Phelps continued. “I just kept thinking, ‘This is so subversive.’ Everybody thinks that she’s cozy and what she’s saying is, ‘As you look down the barrel of another World War where we should be united in national identity, you have no idea who you are standing next to or that there’s a red mark of pain upon their brow and all they really care about is the fact that they’ve been caught.’ I thought, ‘You sly old bitch, Agatha!’ You’ve been coming across as this cozy lady who just likes a bit of a puzzle, and there’s this stealthy, incisive, narrow eyed, flinty way of absolutely eviscerating the norms, prejudices, and behaviors.”
It was this realization that lit the spark that would become the brutal and brilliant body of Phelps’ exhilarating catalog of Christie adaptations. “The more I thought about it, the more I thought that there’s something to be done here. Christie had such a long writing career and I kept thinking, ‘I wonder if you could basically tell a story of 50 years of the 20th century–the tumultuous, blood soaked, warlike 20th century–via the medium of murder mystery, seen through the eyes of Agatha Christie like we’d never seen her before.’ You have to think, she’s writing from the early 1920s until the late 1960s. I mean, holy hell, what an extraordinary attempt to write across that extraordinary amount of time. It’s just staggering.”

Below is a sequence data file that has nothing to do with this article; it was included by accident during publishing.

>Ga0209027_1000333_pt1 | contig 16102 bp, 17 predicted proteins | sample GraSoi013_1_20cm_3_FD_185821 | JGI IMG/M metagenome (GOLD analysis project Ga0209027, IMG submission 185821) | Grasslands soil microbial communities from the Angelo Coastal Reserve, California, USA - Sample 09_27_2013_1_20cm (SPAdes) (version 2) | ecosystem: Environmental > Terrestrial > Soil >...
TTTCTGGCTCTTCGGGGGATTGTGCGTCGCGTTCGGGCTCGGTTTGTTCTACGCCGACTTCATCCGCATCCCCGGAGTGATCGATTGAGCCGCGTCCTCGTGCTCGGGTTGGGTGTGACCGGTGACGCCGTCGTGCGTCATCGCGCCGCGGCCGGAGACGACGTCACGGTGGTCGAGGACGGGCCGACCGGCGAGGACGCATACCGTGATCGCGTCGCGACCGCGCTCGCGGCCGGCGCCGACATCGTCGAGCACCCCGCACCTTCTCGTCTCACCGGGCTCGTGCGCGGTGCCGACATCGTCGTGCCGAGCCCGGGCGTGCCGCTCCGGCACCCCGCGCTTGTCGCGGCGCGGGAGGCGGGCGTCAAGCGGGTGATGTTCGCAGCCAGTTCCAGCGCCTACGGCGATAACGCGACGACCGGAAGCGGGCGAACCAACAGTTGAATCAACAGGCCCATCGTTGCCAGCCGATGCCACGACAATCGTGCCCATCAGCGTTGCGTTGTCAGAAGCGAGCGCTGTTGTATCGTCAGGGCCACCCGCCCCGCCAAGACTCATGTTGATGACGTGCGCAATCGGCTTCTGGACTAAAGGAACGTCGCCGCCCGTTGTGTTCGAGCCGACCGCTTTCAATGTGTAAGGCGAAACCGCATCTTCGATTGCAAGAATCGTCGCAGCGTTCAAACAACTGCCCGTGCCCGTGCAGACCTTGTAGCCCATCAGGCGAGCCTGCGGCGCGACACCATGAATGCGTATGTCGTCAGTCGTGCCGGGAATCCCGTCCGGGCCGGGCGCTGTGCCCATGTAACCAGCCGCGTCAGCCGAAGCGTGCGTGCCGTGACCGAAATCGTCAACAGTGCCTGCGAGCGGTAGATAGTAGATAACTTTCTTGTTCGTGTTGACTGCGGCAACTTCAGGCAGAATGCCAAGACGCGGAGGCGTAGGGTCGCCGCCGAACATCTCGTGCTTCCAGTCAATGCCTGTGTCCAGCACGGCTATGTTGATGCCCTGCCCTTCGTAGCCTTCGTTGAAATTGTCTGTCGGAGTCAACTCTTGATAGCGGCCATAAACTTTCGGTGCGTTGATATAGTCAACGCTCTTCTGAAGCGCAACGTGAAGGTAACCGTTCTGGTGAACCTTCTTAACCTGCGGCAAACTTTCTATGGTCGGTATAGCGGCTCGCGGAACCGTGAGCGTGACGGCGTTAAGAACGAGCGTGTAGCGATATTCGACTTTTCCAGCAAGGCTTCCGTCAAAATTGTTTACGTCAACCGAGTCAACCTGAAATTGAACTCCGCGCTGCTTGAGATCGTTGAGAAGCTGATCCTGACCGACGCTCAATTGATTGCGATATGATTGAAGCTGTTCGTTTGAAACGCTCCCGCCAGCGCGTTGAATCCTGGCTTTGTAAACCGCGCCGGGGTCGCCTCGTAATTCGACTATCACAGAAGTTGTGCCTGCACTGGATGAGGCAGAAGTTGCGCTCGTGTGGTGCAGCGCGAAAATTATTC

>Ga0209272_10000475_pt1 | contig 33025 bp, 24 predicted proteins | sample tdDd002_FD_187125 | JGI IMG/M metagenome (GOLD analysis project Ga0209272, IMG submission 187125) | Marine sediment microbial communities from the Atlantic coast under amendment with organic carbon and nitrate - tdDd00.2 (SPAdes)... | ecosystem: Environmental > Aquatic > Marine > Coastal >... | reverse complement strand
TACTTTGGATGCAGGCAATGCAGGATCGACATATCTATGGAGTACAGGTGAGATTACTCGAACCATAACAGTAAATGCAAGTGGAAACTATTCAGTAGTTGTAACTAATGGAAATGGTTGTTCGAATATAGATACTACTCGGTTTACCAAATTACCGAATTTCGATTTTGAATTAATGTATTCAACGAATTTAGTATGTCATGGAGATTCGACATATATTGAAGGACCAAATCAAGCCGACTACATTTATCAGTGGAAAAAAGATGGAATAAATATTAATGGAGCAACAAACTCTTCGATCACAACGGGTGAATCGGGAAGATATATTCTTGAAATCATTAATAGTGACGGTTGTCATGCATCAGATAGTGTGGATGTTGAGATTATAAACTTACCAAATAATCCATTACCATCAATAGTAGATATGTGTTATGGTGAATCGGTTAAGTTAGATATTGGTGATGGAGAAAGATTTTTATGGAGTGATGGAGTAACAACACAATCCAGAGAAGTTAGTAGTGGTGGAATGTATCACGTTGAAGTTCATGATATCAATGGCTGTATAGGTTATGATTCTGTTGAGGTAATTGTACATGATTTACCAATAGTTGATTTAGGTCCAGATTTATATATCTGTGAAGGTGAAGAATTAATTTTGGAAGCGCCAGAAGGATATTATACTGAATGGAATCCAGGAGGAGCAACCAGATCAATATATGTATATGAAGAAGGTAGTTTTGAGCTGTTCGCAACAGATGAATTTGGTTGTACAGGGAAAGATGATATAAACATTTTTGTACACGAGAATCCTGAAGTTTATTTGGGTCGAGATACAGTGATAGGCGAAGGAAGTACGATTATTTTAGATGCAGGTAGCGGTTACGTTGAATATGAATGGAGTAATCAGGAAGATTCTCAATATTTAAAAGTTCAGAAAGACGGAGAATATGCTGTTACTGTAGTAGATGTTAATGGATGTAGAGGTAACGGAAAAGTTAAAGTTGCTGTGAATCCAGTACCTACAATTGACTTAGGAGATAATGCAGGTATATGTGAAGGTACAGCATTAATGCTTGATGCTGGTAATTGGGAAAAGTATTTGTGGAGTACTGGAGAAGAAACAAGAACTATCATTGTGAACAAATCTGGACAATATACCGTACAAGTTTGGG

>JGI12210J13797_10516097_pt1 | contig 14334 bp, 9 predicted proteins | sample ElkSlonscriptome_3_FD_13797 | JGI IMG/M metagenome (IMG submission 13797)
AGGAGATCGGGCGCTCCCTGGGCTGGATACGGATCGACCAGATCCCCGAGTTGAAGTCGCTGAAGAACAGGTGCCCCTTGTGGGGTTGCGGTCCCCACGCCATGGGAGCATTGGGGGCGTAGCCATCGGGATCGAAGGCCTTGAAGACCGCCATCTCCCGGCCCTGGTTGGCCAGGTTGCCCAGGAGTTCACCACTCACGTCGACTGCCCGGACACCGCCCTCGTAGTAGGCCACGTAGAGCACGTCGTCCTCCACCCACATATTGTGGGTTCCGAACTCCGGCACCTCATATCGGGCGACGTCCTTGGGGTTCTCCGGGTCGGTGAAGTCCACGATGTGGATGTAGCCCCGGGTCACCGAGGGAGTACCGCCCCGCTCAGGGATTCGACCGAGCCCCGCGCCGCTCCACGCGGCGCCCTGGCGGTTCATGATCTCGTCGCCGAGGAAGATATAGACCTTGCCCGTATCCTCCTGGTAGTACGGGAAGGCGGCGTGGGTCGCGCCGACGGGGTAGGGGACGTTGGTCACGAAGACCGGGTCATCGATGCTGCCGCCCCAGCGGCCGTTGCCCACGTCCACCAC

So what were the novels that Phelps chose to tell that greater story? It began with her stunningly savage vision of And Then There Were None. From there Phelps turned her eye to Christie’s searing stage play Witness For the Prosecution. Next up was a dark meditation on motherhood and murder with Ordeal by Innocence. Then she gave us John Malkovich as an elderly Poirot facing down facsism and masochistic killings in The ABC Murders. And her next Christie adaptation is the upcoming folk horror inspired take on The Pale Horse.